From the standard perspective of the rational pursuit of self interest, the inconsistency of this ideological stance is obvious: the populist conservatives are literally voting themselves into economic ruin. Less taxation and deregulation means more freedom for the big companies that are driving the impoverished farmers out of business; less state intervention means less federal help for small farmers; and so on down the line. In the eyes of the American evangelical populists, the state stands for an alien power and, together with the UN, is an agent of the Antichrist. It is taking away the liberty of the Christian believer, relieving him of the moral responsibility of stewardship, and thus undermines the individualistic morality that makes each of us the architect of our own salvation. But how is this compatible with the unprecedented explosion of the state apparatuses under George W. Bush? No wonder large corporations are delighted at such evangelical attacks on the state, when the state tries to regulate media mergers, put restrictions on energy companies, strengthen air pollution regulations, protect wildlife and limit logging in the national parks, etcetera. It is the ultimate irony of history that radical individualism serves as an ideological justification for the unconstrained power of what the vast majority experience as an anonymous force that, without any democratic public control, regulates their lives.”

Excerpt from “The Year of Dreaming Dangerously” by Slavoj Zizek.
Read it on Oyster → https://www.oysterbooks.com/book/9781781680438/The-Year-of-Dreaming-Dangerously

Aronofsky on ‘Noah’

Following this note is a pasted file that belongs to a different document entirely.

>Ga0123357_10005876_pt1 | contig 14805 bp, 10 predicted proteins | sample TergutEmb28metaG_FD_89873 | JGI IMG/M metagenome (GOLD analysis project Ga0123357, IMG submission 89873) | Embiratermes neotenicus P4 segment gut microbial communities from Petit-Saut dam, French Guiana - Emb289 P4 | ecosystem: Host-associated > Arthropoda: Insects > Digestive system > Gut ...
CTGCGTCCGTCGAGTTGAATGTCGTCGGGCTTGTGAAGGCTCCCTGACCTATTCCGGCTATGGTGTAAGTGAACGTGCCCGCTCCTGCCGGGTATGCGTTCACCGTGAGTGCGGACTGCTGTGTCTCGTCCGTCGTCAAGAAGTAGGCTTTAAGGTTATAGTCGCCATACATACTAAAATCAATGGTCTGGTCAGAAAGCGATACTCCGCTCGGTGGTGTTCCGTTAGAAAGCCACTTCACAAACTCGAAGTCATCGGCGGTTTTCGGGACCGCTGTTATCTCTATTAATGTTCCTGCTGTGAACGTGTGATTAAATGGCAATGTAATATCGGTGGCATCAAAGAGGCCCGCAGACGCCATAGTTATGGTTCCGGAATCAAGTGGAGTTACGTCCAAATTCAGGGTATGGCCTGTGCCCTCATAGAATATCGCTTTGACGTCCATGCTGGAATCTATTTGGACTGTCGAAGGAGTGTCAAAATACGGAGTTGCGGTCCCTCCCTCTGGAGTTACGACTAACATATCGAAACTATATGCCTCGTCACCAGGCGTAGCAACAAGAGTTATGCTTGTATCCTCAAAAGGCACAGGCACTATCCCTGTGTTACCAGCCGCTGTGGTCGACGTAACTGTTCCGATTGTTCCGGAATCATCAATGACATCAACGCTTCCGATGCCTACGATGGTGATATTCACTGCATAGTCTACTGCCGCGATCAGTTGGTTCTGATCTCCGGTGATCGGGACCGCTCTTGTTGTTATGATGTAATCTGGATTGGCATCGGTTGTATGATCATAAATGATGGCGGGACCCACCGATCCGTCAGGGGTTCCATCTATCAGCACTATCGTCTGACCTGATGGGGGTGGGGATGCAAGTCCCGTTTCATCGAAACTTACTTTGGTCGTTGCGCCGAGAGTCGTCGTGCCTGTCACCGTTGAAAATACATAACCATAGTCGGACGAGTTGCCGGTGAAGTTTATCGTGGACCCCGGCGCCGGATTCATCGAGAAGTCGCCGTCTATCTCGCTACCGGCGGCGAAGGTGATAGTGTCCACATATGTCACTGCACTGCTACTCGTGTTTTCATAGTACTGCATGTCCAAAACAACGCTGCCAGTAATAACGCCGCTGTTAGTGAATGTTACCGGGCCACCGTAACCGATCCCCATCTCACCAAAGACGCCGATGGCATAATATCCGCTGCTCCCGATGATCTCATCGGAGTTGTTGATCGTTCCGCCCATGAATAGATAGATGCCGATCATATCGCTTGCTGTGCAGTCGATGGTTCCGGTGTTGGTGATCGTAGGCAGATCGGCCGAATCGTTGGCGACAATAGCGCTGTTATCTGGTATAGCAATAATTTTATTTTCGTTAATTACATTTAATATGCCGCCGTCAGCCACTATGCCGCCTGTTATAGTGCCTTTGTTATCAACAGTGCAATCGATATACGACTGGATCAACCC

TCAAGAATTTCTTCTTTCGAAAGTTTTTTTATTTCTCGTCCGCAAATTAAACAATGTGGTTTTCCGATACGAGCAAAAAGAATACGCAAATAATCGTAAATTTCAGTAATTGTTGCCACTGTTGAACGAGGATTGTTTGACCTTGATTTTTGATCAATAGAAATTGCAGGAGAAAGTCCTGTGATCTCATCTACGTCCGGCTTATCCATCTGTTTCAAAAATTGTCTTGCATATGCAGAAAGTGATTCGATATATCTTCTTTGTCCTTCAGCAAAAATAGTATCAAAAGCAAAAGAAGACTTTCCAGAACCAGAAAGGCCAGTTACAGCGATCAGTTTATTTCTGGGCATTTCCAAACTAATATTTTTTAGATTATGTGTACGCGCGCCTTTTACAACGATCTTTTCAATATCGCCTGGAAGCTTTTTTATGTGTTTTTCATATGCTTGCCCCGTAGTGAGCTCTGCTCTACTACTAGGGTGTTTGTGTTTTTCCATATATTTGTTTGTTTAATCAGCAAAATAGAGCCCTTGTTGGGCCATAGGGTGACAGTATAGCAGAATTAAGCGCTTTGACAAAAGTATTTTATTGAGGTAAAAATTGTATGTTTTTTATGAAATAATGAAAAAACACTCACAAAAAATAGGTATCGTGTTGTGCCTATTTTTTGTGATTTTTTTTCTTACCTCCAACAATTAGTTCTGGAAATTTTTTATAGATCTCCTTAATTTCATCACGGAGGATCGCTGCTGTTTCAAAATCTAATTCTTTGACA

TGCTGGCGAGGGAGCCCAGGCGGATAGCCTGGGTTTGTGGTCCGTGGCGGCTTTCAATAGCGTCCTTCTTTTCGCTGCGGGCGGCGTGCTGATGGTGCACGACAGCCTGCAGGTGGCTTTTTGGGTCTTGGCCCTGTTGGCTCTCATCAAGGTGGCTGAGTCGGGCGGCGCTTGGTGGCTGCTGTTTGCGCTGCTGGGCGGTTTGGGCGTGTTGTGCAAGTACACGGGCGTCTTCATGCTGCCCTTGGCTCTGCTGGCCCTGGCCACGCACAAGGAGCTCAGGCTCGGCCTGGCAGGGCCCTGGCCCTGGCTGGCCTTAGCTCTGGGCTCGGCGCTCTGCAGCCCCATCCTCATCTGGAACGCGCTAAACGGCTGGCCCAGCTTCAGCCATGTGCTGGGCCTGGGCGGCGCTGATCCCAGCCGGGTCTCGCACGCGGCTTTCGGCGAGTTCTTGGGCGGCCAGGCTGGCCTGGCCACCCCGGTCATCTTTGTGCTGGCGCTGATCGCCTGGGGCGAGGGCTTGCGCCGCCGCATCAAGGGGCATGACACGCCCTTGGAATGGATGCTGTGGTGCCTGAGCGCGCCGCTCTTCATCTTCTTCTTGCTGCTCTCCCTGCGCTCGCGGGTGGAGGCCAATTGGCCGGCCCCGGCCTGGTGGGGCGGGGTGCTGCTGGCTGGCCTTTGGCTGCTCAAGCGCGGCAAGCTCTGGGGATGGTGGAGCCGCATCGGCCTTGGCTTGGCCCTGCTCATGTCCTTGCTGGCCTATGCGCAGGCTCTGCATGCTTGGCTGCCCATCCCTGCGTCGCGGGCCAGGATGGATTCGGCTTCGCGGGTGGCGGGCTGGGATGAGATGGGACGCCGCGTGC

When you think about Icarus, you don’t talk about the feathers and the wax and how the wax attached to his body and how is that physically possible that he could fly with feathers on his arms. No. You’re talking about how he flew too high and was filled with hubris and it destroyed him. That’s the message and that’s the power. That’s power to have that idea. But when you’re talking about a pre-diluvian world—a pre-flood world—where people are living for millennia and centuries, where there were no rainbows, where giants and angels walked on the planet, where the world was created in seven days, where people were naked and had no shame, you’re talking about a universe that is very, very different from what we understand. And to portray that as realistic is impossible. You have to enter the fantastical. The Leviathan in the sea. It’s a different understanding of the world, and that’s OK.



Gates: We’ve raised our kids in a religious way; they’ve gone to the Catholic church that Melinda goes to and I participate in. I’ve been very lucky, and therefore I owe it to try and reduce the inequity in the world. And that’s kind of a religious belief. I mean, it’s at least a moral belief… I think it makes sense to believe in God, but exactly what decision in your life you make differently because of it, I don’t know.

Leads to this: http://firstthingsfirst2014.org/ 

What decision “designers, developers, creative technologists, and multi-disciplinary communicators” make differently because of signing this ‘manifesto’, I don’t know. 

The overprotected kid


On the reading list for this weekend is Hanna Rosin’s cover story in the most recent issue of The Atlantic: The Overprotected Kid.

I used to puzzle over a particular statistic that routinely comes up in articles about time use: even though women work vastly more hours now than they did in the…


But U-God — gray flecking his stubble, his blue T-shirt reading “FAME” — feels the need to warn me. “It’s still a hood, man,” he says. “N—-s will chop your head off and cut your nose off and throw shit in your butt and burn your hair on fire. I could just feel it out here. It feels like death.”


I miss camping. 

At 58, Bill Gates is not only the richest man in the world, with a fortune that now exceeds $76 billion, but he may also be the most optimistic. In his view, the world is a giant operating system that just needs to be debugged. Gates’ driving idea – the idea that animates his life, that guides his philanthropy, that keeps him late in his sleek book-lined office overlooking Lake Washington, outside Seattle – is the hacker’s notion that the code for these problems can be rewritten, that errors can be fixed, that huge systems – whether it’s Windows 8, global poverty or climate change – can be improved if you have the right tools and the right skills.